Apple chief Tim Cook's Irish tax claims examined

Tim Cook Image copyright PA

Apple chief executive Tim Cook says the European Commission is "picking on" Ireland and that "no one did anything wrong", but is he right?

In two Irish interviews, Mr Cook hit back at the Commission's "maddening" ruling that Apple's tax benefits in the country are illegal.

He added that the €13bn (£11bn) tax bill Apple received was "political" and based on "false" numbers.

The BBC has looked at some of Mr Cook's key claims to see if they were fair.

Tim Cook's claim: "No one did anything wrong here."

The European Commission would obviously disagree.

Margrethe Vestager, the European Commissioner in charge of the case, stated that Ireland's selective tax treatment of Apple was "illegal under EU state aid rules". In other words, under EU law, Apple was given an unfair advantage over other businesses.

Apple has said it will appeal against the ruling to the European Court of Justice, and Ireland's Cabinet is due to decide on Friday if it will also appeal.

It will then be up to the EU's highest judges to decide if Apple and Ireland did anything wrong.

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Image caption European Commissioner Margrethe Vestager said her ruling was "based on the facts of the case" not politics

The Apple boss's wider point is that the company and Ireland "need to stand together". It is a not-so-subtle reminder of how their fortunes are interlinked ahead of the crucial Cabinet meeting on Friday.

Tim Cook: "Here is the truth. In that year [2014] we paid $400m to Ireland and that amount of money was based on the statutory Irish income tax rate of 12.5%."

Apple says it paid $400m (€360m) in taxes in Ireland in 2014, the year when the European Commission says it paid an effective tax rate on its profits of 0.005%.

However, the question is whether Tim Cook is including different forms of taxation rather than just Irish corporate tax.

The European Commission's investigation - and the 0.005% figure - was focused on the tax paid on profits passing through two Irish subsidiaries. On the vast majority of these profits, the commission found, Apple paid no tax at all.

Instead, much of the profit was attributed to an offshore head office, which BBC Business Editor Simon Jack describes as the "tax equivalent of outer space".

Apple may have paid 12.5% on some profits going through its Irish businesses, but to suggest $400m is equivalent to 12.5% of all Apple's profits that passed through Ireland is far from the truth, the commission would claim.

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Media captionTim Cook, CEO, Apple: "It's maddening and disappointing"

Tim Cook: "We believe we're the largest taxpayer there [in Ireland]."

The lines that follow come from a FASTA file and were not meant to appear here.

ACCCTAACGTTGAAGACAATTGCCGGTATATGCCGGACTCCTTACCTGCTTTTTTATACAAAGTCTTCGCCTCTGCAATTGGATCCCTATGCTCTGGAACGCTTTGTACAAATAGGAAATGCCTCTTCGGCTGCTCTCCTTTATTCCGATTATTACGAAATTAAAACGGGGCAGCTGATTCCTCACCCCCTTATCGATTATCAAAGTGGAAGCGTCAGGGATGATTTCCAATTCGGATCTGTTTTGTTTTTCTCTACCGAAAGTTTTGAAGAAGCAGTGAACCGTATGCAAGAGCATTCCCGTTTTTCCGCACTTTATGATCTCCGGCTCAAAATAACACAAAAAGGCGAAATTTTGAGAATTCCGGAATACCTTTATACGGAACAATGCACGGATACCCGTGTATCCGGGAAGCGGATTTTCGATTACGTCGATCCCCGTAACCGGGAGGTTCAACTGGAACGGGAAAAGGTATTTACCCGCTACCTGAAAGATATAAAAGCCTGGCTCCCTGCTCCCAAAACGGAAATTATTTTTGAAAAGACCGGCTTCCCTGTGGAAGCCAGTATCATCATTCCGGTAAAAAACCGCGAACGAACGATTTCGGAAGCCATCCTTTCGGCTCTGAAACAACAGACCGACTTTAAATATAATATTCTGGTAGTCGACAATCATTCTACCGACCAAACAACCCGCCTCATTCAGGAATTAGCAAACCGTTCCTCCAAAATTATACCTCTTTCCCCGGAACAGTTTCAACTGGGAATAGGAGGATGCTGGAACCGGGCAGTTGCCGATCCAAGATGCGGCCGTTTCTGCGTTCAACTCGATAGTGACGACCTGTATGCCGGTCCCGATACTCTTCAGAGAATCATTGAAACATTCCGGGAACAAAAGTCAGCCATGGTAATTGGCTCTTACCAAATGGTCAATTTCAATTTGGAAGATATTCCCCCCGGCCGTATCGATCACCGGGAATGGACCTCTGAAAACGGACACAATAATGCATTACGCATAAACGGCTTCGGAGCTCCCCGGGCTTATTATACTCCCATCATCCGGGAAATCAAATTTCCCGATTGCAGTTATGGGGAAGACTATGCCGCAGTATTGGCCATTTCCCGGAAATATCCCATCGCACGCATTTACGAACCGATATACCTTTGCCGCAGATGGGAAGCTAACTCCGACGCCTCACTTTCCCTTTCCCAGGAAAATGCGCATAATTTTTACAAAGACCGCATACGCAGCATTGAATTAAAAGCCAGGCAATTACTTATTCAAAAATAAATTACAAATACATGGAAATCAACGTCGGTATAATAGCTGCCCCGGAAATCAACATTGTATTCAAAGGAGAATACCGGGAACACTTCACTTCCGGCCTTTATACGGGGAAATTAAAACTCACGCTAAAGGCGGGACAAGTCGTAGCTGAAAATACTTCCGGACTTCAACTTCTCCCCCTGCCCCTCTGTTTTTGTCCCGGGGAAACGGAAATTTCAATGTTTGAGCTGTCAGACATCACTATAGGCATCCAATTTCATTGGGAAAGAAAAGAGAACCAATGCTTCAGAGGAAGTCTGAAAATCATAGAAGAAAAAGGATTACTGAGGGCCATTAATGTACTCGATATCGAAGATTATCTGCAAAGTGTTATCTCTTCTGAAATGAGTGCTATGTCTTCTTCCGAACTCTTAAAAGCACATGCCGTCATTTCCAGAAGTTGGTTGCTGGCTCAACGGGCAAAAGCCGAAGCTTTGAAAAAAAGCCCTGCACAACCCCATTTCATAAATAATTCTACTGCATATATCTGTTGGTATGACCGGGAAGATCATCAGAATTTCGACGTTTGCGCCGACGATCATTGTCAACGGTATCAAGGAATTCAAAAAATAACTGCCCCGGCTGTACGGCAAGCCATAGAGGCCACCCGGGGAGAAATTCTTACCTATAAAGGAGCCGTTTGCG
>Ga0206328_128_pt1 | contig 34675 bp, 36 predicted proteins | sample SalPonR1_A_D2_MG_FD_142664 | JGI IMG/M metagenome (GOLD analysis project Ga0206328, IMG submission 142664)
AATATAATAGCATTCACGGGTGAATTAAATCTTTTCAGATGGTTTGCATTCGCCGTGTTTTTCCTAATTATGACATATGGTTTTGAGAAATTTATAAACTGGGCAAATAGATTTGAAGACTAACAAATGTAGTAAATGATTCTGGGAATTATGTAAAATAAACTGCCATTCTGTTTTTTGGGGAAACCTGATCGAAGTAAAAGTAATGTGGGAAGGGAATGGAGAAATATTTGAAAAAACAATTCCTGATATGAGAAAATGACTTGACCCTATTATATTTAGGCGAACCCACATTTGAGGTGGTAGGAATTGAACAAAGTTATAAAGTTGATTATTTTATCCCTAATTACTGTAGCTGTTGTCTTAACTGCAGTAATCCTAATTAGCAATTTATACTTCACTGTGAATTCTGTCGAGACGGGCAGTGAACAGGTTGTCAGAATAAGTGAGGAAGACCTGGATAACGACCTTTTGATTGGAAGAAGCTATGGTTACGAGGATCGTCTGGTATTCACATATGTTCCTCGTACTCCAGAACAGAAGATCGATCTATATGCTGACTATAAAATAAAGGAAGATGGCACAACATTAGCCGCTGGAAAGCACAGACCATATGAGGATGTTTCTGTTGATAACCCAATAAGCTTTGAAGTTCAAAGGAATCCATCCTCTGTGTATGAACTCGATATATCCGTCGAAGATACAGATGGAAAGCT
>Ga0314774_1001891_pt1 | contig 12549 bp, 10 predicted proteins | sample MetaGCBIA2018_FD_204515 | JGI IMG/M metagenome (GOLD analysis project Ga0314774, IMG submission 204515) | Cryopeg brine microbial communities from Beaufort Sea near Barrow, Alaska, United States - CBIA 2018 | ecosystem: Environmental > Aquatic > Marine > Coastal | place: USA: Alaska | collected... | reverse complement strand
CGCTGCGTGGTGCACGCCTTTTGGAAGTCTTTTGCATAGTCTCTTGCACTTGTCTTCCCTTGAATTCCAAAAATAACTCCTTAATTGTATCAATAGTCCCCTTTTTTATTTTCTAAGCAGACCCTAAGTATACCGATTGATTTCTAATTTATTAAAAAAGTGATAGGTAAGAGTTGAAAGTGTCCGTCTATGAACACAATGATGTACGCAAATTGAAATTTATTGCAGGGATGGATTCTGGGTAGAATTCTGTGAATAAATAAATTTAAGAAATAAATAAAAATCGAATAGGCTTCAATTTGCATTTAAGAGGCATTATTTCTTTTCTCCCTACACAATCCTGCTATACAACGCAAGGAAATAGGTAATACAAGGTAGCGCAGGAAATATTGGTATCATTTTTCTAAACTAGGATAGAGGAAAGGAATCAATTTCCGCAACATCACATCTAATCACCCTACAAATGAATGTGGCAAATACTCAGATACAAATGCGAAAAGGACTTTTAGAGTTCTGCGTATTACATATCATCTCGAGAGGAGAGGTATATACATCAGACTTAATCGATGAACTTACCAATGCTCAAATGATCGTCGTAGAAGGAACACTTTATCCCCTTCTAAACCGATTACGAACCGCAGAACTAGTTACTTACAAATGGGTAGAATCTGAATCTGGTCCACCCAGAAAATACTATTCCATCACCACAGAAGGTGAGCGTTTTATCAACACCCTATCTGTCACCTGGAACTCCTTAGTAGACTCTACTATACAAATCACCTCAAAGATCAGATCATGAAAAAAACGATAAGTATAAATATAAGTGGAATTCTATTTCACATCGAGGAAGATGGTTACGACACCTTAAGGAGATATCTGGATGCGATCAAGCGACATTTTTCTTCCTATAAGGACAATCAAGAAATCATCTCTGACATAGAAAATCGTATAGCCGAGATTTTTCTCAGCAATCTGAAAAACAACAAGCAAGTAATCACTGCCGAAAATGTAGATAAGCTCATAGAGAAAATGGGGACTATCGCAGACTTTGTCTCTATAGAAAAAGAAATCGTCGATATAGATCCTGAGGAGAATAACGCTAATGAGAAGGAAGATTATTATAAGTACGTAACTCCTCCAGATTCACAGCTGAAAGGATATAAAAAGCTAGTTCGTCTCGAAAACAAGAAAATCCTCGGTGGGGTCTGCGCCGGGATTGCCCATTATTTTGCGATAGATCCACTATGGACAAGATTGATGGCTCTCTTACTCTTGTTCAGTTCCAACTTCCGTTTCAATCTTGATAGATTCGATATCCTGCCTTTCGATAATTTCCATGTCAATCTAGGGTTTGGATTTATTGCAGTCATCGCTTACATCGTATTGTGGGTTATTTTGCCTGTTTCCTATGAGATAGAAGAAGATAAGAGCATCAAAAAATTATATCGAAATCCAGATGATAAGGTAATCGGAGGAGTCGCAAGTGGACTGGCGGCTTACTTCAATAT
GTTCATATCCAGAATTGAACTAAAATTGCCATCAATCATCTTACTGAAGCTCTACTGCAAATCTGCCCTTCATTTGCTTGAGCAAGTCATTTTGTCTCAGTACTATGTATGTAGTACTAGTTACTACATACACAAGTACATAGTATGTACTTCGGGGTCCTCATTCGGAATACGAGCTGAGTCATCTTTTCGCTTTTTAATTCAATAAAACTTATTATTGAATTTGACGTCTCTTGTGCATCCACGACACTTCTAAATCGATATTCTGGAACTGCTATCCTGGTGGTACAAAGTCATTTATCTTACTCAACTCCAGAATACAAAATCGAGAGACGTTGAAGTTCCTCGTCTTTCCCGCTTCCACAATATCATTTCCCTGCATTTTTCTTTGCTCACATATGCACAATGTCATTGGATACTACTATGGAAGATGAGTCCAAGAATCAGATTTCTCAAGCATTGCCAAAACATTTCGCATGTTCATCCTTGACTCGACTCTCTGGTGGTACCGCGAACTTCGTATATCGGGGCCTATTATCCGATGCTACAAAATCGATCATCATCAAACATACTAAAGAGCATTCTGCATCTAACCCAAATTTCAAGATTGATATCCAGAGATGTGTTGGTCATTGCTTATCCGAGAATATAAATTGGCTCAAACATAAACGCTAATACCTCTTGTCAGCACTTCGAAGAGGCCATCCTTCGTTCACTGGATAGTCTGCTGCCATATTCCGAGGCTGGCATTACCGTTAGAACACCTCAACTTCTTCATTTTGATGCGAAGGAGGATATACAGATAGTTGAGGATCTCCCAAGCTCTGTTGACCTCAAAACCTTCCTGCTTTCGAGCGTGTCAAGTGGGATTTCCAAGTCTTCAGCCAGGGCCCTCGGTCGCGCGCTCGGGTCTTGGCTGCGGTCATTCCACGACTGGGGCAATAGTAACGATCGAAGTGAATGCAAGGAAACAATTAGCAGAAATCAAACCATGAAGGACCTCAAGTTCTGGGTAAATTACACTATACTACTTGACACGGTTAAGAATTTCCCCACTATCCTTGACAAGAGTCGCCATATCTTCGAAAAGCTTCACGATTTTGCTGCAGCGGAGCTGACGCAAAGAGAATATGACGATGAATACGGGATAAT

That is plausible - Apple is the world's largest company by market value and does employ about 6,000 workers in Ireland. But the question is whether it is paying its fair share.

We haven't got the details from the European Commission for Apple's total Irish business, but a US investigation found that in 2011 one of the subsidiaries, Apple Sales International, made profits of $22bn (roughly €16bn).

Of this only €50m was considered subject to Ireland's 12.5% tax rate meaning Apple paid less than €10m in tax. If you taxed all $22bn at 12.5%, it would owe more like $2.75bn.

Tim Cook: "Ireland is being picked on and this is unacceptable."

Ireland is not the only country whose tax arrangements with large US multinationals are being investigated by the commission.

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Image caption Tim Cook said Ireland and Apple were part of a "37-year marriage"

In October 2015, the EU body ordered the Netherlands to recover up to €30m from coffee giant Starbucks and told Luxembourg to reclaim the same amount from carmaker Fiat.

Investigations are continuing into whether Luxembourg's tax treatment of McDonald's and Amazon also amounted to illegal state aid.

Tim Cook: "We actually went into Ireland in 1980. We didn't go there to seek advantage on taxes."

This certainly seems to be the case. Throughout the 1990s Apple manufactured most of the computers it sold across Europe in its factory in Cork.

It still does some assembly of products there, but it is not as important as it once was and Apple's manufacturing is done all over the world now. There is a customer service centre at its Cork base, and plans to expand the factory and open a data centre in Ireland are in the pipeline too.

Irish tax law has changed since 1980 to become more appealing to international companies, but the use of an Irish subsidiary to channel billions of dollars of profits through a lower tax jurisdiction does not appear to be the company's primary reason for opening a base there in 1980.

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